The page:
--> --> Abstract: Porosity Type is Related to Sandstone Composition is Related to Depositional Setting, by R. Smosna and K. R. Bruner; #90984 (1994).

Datapages, Inc.Print this page

Abstract: Porosity Type is Related to Sandstone Composition is Related to Depositional Setting

Richard Smosna, Kathy R. Bruner

Reservoir and nonreservoir sandstones of the Devonian Lock Haven Formation in central Pennsylvania are classified as sublitharenites and litharenites. Rock fragments of shale and phyllite originally constituted from 4 to 43% of the total rock volume (before diagenetic leaching), and the mean quartz/feldspar/rock fragment was 76/4/20. The amount of rock fragments was largely controlled by depositional processes: fluvial sands had a high lithic content (average of 22%); distributary-mouth bar and offshore-shelf sands, an intermediate content (17%); and beach sands, a low content (7%).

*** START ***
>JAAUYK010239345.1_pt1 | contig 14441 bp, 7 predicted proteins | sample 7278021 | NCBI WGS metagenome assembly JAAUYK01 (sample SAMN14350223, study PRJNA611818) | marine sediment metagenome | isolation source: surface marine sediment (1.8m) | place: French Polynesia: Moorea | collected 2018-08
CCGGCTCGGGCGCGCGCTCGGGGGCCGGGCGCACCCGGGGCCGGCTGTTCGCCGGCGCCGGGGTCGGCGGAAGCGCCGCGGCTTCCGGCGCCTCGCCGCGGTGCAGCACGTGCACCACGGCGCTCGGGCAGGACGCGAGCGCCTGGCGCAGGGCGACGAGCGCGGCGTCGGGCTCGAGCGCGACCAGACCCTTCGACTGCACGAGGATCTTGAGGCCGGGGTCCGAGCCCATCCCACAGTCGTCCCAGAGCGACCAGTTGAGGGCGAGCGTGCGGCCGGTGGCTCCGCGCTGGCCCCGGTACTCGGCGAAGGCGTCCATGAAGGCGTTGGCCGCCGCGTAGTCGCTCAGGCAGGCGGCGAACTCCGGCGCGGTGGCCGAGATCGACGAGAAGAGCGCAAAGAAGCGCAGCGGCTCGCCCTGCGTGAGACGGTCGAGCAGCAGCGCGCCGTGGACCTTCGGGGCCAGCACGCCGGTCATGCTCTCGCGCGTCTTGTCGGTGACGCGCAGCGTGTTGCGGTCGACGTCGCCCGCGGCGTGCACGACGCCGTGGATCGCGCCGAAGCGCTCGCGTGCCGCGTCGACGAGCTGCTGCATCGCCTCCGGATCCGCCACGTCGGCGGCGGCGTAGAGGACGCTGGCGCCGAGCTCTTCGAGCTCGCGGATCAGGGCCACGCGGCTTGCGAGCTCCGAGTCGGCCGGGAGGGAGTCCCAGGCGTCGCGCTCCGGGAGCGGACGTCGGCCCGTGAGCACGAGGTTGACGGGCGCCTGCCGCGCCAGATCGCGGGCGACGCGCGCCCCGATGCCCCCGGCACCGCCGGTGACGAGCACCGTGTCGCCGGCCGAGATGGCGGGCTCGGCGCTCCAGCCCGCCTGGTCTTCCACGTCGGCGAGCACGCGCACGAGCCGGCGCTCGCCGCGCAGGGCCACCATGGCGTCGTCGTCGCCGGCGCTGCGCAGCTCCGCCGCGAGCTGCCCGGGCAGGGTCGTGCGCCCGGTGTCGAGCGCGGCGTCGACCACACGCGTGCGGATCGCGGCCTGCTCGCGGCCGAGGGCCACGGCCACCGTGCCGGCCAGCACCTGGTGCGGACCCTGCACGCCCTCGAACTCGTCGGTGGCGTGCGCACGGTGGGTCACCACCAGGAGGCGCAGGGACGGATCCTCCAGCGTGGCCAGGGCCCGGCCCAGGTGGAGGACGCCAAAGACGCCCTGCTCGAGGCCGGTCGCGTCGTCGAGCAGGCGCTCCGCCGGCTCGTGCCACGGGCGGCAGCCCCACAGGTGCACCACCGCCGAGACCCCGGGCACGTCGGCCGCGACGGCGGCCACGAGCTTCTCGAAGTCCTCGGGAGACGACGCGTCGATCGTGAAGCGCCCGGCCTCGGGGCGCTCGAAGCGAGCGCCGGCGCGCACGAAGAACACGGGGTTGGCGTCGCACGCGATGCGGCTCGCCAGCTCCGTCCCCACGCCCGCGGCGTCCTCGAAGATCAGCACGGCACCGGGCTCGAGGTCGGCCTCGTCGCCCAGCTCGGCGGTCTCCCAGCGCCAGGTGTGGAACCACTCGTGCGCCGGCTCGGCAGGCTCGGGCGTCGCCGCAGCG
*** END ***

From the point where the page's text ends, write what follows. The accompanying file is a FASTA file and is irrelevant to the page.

Primary porosity is indirectly related to compaction of the ductile lithic grains, decreasing from a maximum of ^phgr = 13% down to zero as lithics increase. Secondary porosity, created by leaching of the chemically unstable rock fragments, is greatest (^phgr = 13%) for sandstones with an intermediate lithic content. With a lower volume of rock fragments, there were not many unstable grains to remove by leaching. With a higher volume of rock fragments, compaction was extreme, leaching fluids could not enter the rock to dissolve the unstable grains, and secondary porosity dropped to zero.

Because of these interrelationships between depositional processes, mineral content, and porosity, sandstones of different sedimentary environments now exhibit characteristic porosity types and amounts. Fluvial and distributary-bar sandstones of reservoir quality (6% or more total porosity) have predominantly lithmoldic porosity. Beach-barrier island sandstones have mostly primary porosity, and shelf sandstones have subequal amounts of primary and secondary porosities. The best reservoirs are those with an intermediate content of rock fragments, say 5%<RF<21%, which display a favorable combination of both pore types.

AAPG Search and Discovery Article #90984©1994 AAPG Annual Convention, East Lansing, Michigan, September 18-20, 1994